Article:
The company’s primary fund, North Growth US Equity, made headlines in early 2001, when MacLean’s magazine placed it at the top among 305 Canadian US equity funds. It had recorded a 43.4-per-cent gain in 2000, due largely to North’s call to bail out of tech stocks late in the year. After cashing in at the peak of the tech bubble, by December 31, 2000, less than 10 per cent of North’s fund was in tech stocks.
While 2000 was a banner year for North Growth Management, making headlines is not something North aspires to. “If you want to be the top fund every year, you’re going to have to abandon your principles from time to time,” said North. “We’re willing to step back when things get into some sort of a speculative boom and let other people beat us.”
When North turned 60 four years ago, he wasn’t ready for retirement but didn’t want to stick around Phillips Hager & North to watch one colleague after another leave the business for a life of leisure.
“Most of my colleagues have retired,” North explained. “I just like the business too much, and rather than hold on until everybody was gone, and then go too, I thought I’ll retire while there’s still time to get a little organization together to do what I really like to do, which is manage U.S. equities.”
More than just a love of the business motivated North to found his own investment firm. For one thing, there was a strictly practical incentive: he wanted to personally train a team of investment managers to oversee his personal investments when he finally decides to retire from the investment business.
On a more philosophical note, he also wanted to ensure that the investment strategy he honed over his 35- year career would not be lost when he leaves the industry.
North has assembled a team of three thirty-something commerce graduates – including his 32-year-old son Rory – to manage the fund’s investments. His 34-year-old daughter Caroline, a lawyer, also works for North Growth Management, looking after compliance and client services.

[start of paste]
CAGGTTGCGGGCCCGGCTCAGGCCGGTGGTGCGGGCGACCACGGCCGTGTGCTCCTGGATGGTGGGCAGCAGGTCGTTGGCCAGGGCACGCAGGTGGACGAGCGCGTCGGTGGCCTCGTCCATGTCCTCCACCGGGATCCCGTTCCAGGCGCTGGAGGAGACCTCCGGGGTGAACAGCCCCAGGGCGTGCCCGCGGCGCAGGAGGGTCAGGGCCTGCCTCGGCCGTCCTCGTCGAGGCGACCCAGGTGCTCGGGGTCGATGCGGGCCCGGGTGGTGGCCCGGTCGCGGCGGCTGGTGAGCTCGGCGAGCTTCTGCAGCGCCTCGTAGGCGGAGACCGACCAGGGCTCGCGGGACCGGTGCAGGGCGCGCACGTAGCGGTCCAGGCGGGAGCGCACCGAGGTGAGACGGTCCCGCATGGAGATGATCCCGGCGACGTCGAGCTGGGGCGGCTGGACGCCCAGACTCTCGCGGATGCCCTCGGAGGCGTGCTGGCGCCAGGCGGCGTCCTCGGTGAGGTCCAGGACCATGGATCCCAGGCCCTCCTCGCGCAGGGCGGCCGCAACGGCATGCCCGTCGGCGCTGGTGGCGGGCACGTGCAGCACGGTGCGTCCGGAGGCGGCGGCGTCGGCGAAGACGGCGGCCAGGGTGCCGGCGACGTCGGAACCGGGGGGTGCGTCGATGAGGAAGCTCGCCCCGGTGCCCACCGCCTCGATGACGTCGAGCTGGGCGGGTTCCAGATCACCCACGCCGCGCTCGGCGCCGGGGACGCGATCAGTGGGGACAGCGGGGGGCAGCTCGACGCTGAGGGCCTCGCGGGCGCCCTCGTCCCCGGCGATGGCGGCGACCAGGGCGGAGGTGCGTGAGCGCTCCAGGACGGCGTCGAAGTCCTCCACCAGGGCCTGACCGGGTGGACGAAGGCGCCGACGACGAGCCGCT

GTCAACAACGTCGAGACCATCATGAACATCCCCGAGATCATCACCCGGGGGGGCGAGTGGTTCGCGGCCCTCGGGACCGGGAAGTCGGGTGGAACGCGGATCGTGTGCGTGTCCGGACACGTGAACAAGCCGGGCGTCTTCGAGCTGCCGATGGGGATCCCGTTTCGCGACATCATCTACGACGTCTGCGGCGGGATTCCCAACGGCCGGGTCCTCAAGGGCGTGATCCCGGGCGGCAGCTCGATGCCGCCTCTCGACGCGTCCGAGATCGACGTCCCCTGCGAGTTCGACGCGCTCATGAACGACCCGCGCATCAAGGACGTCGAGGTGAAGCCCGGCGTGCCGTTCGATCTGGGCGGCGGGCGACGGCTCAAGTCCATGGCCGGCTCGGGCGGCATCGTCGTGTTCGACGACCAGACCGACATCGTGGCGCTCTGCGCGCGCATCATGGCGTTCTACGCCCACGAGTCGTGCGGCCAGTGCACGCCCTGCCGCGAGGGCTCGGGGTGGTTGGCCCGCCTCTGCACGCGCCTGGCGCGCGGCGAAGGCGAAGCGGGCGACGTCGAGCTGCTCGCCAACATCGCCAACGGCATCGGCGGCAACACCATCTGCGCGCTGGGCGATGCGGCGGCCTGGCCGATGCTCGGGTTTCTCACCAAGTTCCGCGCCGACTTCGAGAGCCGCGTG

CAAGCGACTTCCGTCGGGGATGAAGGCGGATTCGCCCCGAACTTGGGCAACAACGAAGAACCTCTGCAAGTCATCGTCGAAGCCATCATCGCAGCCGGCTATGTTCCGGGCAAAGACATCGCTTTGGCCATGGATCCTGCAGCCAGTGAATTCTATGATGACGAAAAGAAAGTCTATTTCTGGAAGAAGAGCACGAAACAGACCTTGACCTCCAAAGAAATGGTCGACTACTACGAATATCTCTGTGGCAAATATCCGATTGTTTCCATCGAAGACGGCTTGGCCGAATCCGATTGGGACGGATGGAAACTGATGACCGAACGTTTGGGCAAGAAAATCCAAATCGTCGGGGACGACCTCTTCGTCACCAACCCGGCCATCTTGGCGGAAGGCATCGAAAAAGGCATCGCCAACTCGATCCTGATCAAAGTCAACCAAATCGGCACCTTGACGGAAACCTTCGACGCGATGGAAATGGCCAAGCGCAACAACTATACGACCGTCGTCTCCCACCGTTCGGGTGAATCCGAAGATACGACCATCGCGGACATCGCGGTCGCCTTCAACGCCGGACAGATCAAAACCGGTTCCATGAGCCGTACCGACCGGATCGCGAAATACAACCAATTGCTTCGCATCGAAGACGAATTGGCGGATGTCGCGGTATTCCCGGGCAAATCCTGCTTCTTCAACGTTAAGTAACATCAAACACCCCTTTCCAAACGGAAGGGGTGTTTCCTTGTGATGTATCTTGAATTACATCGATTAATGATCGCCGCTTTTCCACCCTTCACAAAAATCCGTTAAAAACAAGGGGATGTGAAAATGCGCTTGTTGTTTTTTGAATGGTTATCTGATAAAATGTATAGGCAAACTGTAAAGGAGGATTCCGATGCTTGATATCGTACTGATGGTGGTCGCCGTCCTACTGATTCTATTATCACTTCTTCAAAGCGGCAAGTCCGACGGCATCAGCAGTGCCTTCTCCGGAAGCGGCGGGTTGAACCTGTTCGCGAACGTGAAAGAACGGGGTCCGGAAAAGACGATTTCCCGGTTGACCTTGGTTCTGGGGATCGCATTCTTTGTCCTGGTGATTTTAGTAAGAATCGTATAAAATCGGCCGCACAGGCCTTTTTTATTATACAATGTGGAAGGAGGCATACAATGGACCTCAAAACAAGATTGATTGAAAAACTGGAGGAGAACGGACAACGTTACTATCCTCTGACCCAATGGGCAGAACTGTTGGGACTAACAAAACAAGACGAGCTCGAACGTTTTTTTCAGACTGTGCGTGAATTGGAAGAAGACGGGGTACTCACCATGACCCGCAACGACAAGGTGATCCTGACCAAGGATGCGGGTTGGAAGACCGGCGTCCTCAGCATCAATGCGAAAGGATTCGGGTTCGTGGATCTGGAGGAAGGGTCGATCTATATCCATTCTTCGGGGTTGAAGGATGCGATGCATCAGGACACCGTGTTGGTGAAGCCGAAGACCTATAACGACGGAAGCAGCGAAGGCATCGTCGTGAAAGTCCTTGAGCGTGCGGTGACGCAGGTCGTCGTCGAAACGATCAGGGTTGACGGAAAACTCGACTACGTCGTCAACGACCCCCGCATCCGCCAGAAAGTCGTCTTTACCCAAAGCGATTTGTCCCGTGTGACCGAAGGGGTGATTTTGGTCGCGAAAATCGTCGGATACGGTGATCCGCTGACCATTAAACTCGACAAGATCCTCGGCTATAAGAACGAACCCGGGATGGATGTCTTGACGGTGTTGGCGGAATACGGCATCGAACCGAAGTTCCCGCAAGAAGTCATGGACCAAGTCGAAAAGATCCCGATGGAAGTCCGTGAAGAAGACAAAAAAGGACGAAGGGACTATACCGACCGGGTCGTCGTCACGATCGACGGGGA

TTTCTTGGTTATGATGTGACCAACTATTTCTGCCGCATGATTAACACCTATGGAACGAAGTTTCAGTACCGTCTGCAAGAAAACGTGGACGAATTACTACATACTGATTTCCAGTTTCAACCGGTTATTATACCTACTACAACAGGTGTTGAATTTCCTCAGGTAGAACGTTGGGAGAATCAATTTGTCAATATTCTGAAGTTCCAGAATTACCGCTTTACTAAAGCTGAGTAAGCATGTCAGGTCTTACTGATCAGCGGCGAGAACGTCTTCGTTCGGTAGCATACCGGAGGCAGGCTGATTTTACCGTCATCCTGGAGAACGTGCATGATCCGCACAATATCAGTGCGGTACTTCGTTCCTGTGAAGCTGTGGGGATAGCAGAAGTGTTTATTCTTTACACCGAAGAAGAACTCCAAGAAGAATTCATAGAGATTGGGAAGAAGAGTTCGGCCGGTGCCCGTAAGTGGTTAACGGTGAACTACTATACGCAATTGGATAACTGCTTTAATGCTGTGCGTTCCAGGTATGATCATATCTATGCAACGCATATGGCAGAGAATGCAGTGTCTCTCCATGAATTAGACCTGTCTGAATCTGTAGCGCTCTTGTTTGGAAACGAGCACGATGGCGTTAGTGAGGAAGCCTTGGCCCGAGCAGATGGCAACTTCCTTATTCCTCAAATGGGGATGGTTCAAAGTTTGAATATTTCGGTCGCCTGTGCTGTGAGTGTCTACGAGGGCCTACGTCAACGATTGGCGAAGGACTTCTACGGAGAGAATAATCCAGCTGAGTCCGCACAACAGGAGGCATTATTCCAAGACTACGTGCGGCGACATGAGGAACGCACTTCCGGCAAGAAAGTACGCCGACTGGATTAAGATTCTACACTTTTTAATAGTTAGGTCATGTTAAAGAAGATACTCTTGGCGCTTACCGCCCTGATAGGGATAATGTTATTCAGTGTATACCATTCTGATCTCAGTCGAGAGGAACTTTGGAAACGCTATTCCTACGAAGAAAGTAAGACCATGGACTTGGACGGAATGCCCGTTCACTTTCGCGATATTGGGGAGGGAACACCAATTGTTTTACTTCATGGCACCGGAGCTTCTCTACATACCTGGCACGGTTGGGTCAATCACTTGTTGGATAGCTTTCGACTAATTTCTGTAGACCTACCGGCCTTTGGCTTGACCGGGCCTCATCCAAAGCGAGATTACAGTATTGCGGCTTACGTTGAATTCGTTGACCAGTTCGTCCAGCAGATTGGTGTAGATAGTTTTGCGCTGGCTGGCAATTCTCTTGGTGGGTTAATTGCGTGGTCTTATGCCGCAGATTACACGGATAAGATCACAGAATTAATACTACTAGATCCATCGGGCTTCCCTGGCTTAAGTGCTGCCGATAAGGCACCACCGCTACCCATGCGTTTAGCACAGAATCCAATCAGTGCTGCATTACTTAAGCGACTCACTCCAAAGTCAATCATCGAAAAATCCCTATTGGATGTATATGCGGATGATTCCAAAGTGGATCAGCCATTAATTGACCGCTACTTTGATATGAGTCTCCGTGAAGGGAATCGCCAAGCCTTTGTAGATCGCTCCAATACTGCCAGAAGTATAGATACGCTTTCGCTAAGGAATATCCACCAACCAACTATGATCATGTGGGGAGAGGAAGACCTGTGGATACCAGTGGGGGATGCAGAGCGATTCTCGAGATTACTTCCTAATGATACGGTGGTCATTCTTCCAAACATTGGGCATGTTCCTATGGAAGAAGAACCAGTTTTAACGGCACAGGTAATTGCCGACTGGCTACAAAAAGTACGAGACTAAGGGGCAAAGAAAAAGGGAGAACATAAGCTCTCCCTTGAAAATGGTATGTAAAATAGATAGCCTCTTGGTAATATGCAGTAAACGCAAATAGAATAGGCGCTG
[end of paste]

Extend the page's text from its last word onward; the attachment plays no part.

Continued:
“I’m trying to pour as much of my experience into them as possible and they’re trying to drag as much out of me as possible,” said North. “Obviously I want them to grow as fast as possible, and I know I’m not going to be here forever.”
His investment philosophy is deceptively simple: all his decisions are driven by the motto “growth at reasonable cost.” Reasonable cost means equities whose value hasn’t been inflated by over-excited investors, North explained. Growth means that the reasonable cost doesn’t come at the expense of forfeiting a sound management team capable of pulling the company through any temporary setbacks.
North hasn’t placed a date on his retirement from North Growth Management, but when that day comes, he has a second career lined up and waiting. He has kept an active hand in marine biology as a significant contributor to the Vancouver Public Aquarium and to nonprofit organizations dedicated to studying and preserving the marine environment. He will likely spend a good part of his time on nearby Popham Island, where his vacation property doubles as an aquarium research centre.
Displayed with Permission of Business in Vancouver. Copyright Business in Vancouver Media Group. 2002. www.businessinvancouver.com